For some reason Groucho (né Julius) is invariably referred to as “GRAUCHO MARX.” Once we reach the 1960s he is referred to as “Groucho.” I don’t know what’s up with that. In the summary sections of the file there is some background about how musically talented Groucho and his brothers are—the musical talents of Harpo and Chico are well known, but the file also, intriguingly, says this: “GRAUCHO MARX is rated as one of the best guitar players in the country.”

    Did any of you know that?? So Groucho Marx, was, in a sense (at least according to his FBI file) a peer of Charlie Christian, Jimi Hendrix, and Eddie Van Halen? Well, maybe, maybe not.

    There’s some business I don’t understand from 1957 about someone trying to “extort” Groucho. I can’t tell if it’s just a weird piece of fan mail that was referred to the FBI that they were obliged to look into or something more serious. On that page there is this chilling passage:
     

    The death threat letter sent to GROUCHO MARX from ELVIS PRESLEY fanatics from Brooklyn stating that GROUCHO wouldn’t live through the holidays, might seem ridiculous if it weren’t such a serious offense to send such a threat through the mails.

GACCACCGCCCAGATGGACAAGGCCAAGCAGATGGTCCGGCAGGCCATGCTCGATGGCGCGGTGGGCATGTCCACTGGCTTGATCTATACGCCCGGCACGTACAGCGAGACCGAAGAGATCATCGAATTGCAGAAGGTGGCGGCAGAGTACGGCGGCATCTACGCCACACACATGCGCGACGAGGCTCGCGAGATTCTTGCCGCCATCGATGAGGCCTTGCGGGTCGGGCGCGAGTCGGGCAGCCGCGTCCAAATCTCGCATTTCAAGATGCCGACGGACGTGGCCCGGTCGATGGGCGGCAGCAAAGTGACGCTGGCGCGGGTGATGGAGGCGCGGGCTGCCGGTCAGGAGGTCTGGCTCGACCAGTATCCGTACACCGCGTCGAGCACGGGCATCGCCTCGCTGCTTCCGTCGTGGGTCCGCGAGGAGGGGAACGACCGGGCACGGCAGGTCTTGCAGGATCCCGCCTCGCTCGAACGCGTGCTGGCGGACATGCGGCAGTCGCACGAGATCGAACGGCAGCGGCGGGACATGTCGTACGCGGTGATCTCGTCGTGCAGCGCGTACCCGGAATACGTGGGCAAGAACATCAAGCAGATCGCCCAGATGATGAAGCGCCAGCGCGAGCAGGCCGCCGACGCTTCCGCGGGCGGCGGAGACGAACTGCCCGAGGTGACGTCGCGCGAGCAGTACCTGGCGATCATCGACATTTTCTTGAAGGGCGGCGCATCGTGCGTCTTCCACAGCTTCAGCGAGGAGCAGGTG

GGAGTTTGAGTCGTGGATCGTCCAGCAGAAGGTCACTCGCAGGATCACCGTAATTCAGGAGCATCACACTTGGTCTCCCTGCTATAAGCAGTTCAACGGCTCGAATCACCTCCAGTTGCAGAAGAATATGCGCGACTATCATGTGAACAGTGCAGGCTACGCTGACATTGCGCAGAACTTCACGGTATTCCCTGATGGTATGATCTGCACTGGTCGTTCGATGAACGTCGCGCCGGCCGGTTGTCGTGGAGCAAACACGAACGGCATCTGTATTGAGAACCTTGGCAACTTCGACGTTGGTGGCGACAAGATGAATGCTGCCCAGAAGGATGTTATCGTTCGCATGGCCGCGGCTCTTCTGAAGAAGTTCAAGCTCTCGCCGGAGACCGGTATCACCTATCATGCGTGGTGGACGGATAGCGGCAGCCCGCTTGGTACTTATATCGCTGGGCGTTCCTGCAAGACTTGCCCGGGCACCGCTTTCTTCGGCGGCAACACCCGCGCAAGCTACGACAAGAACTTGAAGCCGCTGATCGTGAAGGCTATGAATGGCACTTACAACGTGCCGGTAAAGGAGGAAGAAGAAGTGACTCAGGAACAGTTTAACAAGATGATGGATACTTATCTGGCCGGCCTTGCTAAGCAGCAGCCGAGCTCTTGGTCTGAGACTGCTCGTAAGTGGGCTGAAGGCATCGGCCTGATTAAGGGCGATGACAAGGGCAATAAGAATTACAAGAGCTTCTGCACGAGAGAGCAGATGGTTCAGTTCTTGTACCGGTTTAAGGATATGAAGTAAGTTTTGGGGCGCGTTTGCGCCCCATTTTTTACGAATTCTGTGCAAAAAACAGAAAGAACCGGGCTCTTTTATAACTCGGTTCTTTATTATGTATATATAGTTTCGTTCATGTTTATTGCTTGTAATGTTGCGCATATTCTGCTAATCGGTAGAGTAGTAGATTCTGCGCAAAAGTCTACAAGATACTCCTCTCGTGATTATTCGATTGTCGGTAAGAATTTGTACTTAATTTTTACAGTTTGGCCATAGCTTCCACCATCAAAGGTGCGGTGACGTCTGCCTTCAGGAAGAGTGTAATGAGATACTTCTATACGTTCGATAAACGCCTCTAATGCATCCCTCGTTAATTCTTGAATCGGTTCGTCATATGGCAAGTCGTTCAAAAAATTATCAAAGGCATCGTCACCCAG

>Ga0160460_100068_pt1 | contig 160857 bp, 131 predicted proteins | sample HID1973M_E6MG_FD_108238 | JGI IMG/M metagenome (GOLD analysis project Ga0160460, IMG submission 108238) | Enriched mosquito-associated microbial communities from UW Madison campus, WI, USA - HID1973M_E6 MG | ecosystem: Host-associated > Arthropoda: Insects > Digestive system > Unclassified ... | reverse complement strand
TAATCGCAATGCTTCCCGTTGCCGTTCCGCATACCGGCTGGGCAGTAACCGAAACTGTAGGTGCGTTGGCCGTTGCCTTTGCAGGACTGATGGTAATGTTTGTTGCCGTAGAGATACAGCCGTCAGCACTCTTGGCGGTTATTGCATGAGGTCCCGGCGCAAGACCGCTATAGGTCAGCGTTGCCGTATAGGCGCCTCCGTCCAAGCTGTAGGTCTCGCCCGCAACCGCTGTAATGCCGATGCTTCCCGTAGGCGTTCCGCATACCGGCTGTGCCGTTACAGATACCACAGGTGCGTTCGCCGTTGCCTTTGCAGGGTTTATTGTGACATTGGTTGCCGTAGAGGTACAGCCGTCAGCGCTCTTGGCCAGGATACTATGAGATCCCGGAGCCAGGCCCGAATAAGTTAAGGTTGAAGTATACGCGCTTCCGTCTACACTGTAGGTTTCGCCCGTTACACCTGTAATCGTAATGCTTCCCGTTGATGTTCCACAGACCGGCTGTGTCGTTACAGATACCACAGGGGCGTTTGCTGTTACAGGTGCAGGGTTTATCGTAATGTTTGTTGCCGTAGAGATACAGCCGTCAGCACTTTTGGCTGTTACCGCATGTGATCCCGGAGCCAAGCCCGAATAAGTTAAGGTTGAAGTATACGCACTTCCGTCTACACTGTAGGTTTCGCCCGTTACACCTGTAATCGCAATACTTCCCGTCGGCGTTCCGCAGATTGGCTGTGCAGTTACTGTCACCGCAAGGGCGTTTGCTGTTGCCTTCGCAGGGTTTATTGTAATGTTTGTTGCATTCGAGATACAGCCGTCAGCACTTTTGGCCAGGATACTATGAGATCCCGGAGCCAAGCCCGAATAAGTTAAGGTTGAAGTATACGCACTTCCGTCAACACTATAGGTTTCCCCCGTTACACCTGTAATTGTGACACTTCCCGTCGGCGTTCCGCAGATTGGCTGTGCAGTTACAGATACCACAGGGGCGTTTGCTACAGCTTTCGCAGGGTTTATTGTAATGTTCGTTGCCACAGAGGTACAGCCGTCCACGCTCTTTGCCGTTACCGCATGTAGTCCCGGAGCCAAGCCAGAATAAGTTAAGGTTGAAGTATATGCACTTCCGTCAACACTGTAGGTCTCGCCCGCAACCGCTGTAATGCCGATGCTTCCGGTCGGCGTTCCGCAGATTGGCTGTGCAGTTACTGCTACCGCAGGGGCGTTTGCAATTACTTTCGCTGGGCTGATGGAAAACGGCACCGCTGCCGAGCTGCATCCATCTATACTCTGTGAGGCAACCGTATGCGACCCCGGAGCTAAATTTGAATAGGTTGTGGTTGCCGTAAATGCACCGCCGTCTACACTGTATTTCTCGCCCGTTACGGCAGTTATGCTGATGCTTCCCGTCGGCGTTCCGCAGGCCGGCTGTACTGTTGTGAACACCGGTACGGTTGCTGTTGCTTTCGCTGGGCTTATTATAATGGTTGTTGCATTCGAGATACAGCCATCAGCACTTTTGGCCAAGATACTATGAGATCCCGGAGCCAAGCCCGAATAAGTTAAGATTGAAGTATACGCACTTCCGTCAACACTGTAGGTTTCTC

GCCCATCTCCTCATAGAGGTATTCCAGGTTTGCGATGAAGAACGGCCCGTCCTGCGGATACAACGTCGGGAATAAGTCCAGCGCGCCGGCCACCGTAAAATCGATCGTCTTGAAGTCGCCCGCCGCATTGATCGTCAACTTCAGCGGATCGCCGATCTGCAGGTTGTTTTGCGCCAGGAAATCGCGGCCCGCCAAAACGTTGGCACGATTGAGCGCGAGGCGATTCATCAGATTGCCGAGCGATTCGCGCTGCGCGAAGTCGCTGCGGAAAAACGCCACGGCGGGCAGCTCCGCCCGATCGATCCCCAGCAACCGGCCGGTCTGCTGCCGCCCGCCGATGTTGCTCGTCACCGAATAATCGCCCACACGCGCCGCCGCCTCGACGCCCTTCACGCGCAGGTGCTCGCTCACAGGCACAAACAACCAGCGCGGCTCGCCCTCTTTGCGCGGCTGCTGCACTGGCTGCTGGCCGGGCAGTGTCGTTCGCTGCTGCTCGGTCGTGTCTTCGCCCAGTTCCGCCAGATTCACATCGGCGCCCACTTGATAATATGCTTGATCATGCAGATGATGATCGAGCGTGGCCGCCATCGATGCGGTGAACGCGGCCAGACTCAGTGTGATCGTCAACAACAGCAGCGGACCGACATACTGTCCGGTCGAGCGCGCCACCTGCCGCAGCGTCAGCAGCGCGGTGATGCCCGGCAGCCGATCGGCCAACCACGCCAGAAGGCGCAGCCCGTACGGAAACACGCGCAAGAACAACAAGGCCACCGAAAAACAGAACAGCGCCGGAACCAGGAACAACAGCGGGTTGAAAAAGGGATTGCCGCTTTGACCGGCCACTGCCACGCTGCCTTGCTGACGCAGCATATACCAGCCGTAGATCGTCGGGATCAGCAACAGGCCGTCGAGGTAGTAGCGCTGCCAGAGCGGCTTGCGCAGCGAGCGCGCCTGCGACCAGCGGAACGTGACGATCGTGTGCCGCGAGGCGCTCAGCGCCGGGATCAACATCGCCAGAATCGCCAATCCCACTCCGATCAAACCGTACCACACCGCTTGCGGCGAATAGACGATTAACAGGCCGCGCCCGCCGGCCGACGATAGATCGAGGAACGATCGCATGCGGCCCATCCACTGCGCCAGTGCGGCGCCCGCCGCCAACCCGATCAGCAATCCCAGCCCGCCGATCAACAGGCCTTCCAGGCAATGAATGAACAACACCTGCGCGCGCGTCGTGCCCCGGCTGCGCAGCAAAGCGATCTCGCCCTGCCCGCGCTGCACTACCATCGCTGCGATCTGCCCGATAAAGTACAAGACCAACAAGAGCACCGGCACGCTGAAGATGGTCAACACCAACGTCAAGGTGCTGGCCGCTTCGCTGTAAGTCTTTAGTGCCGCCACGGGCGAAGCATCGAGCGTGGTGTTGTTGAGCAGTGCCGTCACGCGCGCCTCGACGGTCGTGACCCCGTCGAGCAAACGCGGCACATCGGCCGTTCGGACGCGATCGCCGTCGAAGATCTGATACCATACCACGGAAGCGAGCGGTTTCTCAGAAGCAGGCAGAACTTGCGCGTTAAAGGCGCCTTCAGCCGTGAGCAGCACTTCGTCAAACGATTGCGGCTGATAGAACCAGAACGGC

Much more from the Groucho file, after the jump…....

    Posted by Martin Schneider | Leave a comment
    The voyeuristic photography of Miroslav Tichý
    07.27.2016
    11:46 am

    Topics:
    Art
    Politics
    Thinkers

    Tags:

    000tichvoy.jpg
     
    Some time ago I read an article in a Sunday supplement magazine about a street photographer in Czechoslovakia who wandered around his hometown of Kyjov taking pictures with a homemade camera. The photographer was an old man, with long unkempt hair and a Santa Claus beard. The article described this photographer as a “master voyeur” and because of his appearance suggested he was a dirty old man—Charles Bukowski with a weird contraption for a camera. The appraisal was perhaps a bit unfair—low class journalism to luridly frame the story of an artist whose work should really have been better known. I clipped the story, one to be filed away for future use, but lost it somewhere in my endlessly peripatetic lifestyle. Indeed, I had almost forgotten all about this strange man and his beautiful photographs until I chanced upon a blog by Rob Baker which thankfully reacquainted me with the life and work of Miroslav Tichý.